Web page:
“If you ever tried to read the instructions for assembling a bicycle or a swing set or a barbecue grill, you know that it’s very difficult to communicate even simple technical information to the nonexpert very well,” Weintraub said. “You end up with three nuts and bolts left over and the bicycle doesn’t run.

“So for a biologist to be able to communicate whatever they’re doing in the lab to you and to me and to my grandmother, and to do that effectively, is of critical importance.”

After discovering CSET, Ellis delved into environmental issues and the intersection of business and sustainability (she graduates with a minor in business). She landed a remote internship in the spring of 2020 with Clearloop, a Nashville-based company involved in carbon offsets and solar energy projects. She extended that internship into this past fall; the combination of a remote workplace and a swimming schedule curtailed by the pandemic worked to her advantage in balancing her responsibilities.

As that internship neared an end, she approached Weintraub about doing a senior thesis on carbon reduction in the private sector. That label encompasses a vast swath of businesses, from mom-and-pop stores to multinational corporations with correspondingly enormous carbon footprints, but her research pointed to a universal conclusion.

“Why aren’t these companies making this one of their top priorities when, in fact, it is a profitable decision?” Ellis said. “It makes sense from both a planetary and profit standpoint to make these changes. Maybe there are some upfront extra costs or uncertainty, but what I wanted to communicate in this thesis is that in the long run it makes sense.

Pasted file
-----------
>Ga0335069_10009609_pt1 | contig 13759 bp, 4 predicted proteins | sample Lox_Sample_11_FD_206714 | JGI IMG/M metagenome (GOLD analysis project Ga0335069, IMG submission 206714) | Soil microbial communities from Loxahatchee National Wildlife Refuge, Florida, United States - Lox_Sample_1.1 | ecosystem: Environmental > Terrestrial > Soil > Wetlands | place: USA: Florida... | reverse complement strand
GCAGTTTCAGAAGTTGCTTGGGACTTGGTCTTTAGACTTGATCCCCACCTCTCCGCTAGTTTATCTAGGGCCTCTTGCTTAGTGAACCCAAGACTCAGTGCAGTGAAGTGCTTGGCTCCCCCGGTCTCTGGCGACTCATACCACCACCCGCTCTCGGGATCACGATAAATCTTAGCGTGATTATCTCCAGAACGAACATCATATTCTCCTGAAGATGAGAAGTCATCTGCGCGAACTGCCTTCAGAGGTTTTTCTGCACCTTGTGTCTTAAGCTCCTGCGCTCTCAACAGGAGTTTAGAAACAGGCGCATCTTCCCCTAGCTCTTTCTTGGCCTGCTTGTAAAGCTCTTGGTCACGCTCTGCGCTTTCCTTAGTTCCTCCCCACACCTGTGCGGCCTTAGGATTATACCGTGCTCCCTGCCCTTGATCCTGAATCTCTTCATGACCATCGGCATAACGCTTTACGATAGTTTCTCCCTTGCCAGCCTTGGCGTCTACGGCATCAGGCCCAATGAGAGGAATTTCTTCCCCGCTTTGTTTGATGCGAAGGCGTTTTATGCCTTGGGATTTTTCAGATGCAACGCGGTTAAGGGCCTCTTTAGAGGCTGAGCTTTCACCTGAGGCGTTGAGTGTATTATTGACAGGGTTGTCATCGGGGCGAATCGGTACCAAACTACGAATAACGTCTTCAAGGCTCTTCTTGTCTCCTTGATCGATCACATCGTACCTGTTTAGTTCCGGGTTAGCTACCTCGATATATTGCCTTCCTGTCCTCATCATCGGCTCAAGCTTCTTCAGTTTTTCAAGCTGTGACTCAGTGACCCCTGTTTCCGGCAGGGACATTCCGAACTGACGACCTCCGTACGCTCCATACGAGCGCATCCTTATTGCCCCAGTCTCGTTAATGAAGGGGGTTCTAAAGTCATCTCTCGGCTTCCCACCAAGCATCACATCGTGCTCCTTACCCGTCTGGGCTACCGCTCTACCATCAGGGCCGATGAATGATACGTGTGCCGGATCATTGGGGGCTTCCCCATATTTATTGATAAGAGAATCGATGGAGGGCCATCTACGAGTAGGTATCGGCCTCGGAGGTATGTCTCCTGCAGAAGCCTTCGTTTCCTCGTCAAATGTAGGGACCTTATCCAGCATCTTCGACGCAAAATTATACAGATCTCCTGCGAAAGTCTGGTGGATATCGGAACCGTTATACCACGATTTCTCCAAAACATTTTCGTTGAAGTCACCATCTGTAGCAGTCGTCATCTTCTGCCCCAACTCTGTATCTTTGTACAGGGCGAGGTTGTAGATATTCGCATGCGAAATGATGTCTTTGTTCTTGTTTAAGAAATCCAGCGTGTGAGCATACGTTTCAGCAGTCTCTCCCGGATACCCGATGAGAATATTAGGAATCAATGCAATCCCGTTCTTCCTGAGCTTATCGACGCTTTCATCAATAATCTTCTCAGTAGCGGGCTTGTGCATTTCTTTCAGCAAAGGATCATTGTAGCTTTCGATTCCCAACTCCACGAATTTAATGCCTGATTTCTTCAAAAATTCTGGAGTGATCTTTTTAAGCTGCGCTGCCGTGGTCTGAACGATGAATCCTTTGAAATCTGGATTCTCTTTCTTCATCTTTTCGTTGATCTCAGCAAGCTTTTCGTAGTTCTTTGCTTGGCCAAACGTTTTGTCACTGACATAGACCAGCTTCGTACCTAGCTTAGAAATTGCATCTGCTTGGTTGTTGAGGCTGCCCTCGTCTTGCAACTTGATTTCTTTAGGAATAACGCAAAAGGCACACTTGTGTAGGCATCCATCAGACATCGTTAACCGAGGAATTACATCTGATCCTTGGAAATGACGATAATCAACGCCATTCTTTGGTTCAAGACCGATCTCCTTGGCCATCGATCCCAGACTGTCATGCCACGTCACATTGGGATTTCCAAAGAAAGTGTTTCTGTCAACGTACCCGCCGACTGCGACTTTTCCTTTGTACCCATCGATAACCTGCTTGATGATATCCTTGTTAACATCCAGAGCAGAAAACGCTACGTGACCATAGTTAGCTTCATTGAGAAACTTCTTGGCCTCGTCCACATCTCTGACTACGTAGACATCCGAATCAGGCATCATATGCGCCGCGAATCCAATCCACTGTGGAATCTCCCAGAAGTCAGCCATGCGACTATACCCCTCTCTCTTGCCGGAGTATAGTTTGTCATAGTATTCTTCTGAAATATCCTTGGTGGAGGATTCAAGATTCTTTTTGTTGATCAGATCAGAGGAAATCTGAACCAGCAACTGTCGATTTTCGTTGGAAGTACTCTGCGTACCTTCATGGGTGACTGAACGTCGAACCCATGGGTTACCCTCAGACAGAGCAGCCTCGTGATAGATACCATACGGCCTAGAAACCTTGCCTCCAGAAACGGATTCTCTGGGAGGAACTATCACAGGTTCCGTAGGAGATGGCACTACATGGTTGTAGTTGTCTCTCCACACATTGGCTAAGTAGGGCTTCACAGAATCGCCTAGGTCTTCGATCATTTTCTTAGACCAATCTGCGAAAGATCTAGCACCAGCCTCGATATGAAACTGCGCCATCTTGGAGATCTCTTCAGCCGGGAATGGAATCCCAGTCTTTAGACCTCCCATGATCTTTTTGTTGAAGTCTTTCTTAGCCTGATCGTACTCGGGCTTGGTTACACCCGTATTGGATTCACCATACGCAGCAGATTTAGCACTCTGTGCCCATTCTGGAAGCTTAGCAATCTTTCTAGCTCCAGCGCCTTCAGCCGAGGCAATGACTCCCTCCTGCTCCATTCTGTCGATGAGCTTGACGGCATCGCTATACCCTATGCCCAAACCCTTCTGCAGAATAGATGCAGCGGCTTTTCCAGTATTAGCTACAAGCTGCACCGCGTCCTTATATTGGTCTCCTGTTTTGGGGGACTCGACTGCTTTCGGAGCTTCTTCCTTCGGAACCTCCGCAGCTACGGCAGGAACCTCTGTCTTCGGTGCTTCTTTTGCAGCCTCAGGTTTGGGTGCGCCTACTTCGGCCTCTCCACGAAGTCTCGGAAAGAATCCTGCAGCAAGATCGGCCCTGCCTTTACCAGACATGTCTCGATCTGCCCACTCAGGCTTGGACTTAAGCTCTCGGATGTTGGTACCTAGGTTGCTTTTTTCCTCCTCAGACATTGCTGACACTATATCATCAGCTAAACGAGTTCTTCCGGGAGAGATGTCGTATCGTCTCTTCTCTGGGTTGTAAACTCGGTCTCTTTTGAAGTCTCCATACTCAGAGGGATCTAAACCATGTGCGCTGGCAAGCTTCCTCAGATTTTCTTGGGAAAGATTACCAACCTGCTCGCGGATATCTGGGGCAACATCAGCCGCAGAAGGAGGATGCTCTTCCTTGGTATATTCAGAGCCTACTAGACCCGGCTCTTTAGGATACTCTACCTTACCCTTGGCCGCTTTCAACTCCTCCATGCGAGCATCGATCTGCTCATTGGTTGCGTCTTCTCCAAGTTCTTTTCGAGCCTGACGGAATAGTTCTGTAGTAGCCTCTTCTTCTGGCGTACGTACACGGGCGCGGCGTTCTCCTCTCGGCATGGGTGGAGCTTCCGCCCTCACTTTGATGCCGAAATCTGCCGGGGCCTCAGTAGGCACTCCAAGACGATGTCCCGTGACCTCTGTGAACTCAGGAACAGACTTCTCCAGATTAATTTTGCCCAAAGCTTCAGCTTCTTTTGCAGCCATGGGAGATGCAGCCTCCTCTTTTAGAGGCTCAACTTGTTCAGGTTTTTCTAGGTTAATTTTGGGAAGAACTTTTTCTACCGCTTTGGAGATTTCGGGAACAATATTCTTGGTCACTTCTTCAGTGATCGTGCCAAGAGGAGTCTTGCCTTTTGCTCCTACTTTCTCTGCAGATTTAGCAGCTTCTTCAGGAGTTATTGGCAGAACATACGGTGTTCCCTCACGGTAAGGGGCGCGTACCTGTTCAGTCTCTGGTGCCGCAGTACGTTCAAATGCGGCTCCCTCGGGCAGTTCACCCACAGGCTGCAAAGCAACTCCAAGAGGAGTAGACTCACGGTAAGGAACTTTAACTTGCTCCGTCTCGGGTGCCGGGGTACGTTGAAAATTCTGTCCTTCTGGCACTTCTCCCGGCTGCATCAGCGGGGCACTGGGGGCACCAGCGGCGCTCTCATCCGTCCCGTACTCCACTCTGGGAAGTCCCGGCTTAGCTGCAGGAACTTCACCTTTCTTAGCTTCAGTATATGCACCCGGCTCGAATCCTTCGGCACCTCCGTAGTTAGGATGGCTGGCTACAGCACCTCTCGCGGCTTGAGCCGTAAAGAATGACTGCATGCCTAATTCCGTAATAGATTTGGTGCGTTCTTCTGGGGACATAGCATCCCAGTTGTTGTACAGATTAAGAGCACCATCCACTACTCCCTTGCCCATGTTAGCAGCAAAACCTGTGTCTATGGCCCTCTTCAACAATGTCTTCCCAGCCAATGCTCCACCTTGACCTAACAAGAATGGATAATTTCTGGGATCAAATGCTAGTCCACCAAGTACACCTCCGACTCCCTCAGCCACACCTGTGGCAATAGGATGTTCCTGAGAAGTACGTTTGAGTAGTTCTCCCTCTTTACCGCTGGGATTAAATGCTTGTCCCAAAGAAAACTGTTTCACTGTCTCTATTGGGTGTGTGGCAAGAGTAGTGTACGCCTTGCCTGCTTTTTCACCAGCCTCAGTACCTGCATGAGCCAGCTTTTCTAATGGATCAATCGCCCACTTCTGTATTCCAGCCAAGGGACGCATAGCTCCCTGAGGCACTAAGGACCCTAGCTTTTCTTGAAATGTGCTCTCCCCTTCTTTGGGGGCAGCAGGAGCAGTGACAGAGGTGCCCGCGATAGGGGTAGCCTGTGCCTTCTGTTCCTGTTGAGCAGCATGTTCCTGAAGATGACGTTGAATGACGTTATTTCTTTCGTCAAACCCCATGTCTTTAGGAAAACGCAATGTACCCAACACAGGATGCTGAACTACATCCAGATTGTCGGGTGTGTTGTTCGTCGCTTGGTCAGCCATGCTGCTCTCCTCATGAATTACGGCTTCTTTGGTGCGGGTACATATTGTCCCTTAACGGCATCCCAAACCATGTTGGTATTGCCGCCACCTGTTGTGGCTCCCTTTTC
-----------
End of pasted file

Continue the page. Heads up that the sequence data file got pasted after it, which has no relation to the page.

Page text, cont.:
“There’s no reason companies large and small shouldn’t take the next step toward reducing their footprint.”

Soon after successfully defending her thesis, she accepted a job with Silicon Ranch, another Nashville-based company committed to bringing solar energy projects to rural communities that are often otherwise underserved by the renewable energy movement.


Ellis came to competitive swimming rather late for someone who would go on to compete in the SEC. She tried just about every other sport before settling in the pool late in middle school. She had to find her own way. But once she did, she pursued the newfound passion with distinction—enough distinction that she ended up at Vanderbilt.

No event was more central to that than the 200-yard butterfly. It was her best event—the one she devoted the most time to honing and the one that made her a college swimmer.

It also turned out to be the last race of her college career in February’s SEC Championships. When she finished she didn’t even check her time. She just shared a smile with teammate Kristen Nutter in the next lane, satisfied to live the moment with someone who understood.

Bittersweet, yes. But more sweet than bitter.

“I think if the craziness of this past year did anything for us, it was to get us ready for that next step,” Ellis said. “It just showed us that your life doesn’t have to be consumed by swimming, and there are ways to get around that.”

And if you find yourself doing something that gives you those familiar pre-race butterflies, you are probably on the right path.